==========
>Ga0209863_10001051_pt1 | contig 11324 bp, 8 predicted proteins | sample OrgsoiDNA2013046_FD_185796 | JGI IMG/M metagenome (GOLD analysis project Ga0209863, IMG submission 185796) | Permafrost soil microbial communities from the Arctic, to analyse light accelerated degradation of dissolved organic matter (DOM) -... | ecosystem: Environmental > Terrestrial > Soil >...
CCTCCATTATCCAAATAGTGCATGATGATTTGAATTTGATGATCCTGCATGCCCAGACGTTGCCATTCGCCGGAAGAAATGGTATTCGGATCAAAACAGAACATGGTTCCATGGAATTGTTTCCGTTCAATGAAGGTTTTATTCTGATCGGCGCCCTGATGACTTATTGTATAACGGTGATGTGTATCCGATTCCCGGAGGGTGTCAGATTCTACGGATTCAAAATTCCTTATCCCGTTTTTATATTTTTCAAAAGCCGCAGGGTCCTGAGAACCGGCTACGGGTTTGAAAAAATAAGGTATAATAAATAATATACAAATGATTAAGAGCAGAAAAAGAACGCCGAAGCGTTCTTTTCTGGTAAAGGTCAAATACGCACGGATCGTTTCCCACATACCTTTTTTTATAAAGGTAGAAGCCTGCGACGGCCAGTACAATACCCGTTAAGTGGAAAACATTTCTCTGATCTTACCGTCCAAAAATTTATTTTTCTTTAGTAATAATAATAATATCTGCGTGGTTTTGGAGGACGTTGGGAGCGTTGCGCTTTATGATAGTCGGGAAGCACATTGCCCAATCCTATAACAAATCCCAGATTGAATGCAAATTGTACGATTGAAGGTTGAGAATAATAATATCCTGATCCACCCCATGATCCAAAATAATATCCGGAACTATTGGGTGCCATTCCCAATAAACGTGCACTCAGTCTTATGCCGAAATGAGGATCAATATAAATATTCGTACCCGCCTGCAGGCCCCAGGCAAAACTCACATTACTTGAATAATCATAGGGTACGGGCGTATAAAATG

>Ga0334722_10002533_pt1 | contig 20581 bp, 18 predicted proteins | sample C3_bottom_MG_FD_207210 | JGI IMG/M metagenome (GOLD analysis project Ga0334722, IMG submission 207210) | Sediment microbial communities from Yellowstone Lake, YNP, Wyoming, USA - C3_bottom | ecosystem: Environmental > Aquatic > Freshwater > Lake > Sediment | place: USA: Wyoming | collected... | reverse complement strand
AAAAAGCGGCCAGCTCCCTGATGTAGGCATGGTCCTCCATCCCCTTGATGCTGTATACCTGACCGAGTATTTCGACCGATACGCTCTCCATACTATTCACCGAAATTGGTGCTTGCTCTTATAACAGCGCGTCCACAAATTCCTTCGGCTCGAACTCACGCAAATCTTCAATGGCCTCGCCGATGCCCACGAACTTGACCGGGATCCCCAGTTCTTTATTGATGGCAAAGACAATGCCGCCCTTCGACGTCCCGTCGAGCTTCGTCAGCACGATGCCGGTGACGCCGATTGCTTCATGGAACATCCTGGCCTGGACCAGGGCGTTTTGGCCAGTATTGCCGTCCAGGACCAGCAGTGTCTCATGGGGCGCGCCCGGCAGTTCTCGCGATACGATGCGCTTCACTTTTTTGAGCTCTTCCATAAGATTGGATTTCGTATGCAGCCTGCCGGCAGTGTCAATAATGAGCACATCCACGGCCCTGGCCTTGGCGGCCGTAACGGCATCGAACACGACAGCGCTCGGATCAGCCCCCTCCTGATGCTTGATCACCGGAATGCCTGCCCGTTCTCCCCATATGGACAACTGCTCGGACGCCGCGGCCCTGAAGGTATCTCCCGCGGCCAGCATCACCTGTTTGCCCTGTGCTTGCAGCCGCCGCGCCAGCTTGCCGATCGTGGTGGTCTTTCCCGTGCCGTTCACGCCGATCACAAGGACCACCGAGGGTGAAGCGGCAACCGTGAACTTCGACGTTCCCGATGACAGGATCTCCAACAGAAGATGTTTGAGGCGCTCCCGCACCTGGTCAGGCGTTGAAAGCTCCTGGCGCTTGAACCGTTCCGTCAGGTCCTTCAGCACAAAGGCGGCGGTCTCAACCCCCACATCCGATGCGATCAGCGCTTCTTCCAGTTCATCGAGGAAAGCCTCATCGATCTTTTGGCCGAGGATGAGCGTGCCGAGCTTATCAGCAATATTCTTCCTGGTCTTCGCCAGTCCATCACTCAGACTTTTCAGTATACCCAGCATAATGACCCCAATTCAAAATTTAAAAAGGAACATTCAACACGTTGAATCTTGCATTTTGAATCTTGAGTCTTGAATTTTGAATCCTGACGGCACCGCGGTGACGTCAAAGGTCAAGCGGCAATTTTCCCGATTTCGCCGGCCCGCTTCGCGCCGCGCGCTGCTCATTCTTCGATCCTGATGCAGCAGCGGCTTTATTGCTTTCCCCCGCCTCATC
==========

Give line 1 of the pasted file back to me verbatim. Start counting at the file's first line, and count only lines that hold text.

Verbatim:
>Ga0209863_10001051_pt1 | contig 11324 bp, 8 predicted proteins | sample OrgsoiDNA2013046_FD_185796 | JGI IMG/M metagenome (GOLD analysis project Ga0209863, IMG submission 185796) | Permafrost soil microbial communities from the Arctic, to analyse light accelerated degradation of dissolved organic matter (DOM) -... | ecosystem: Environmental > Terrestrial > Soil >...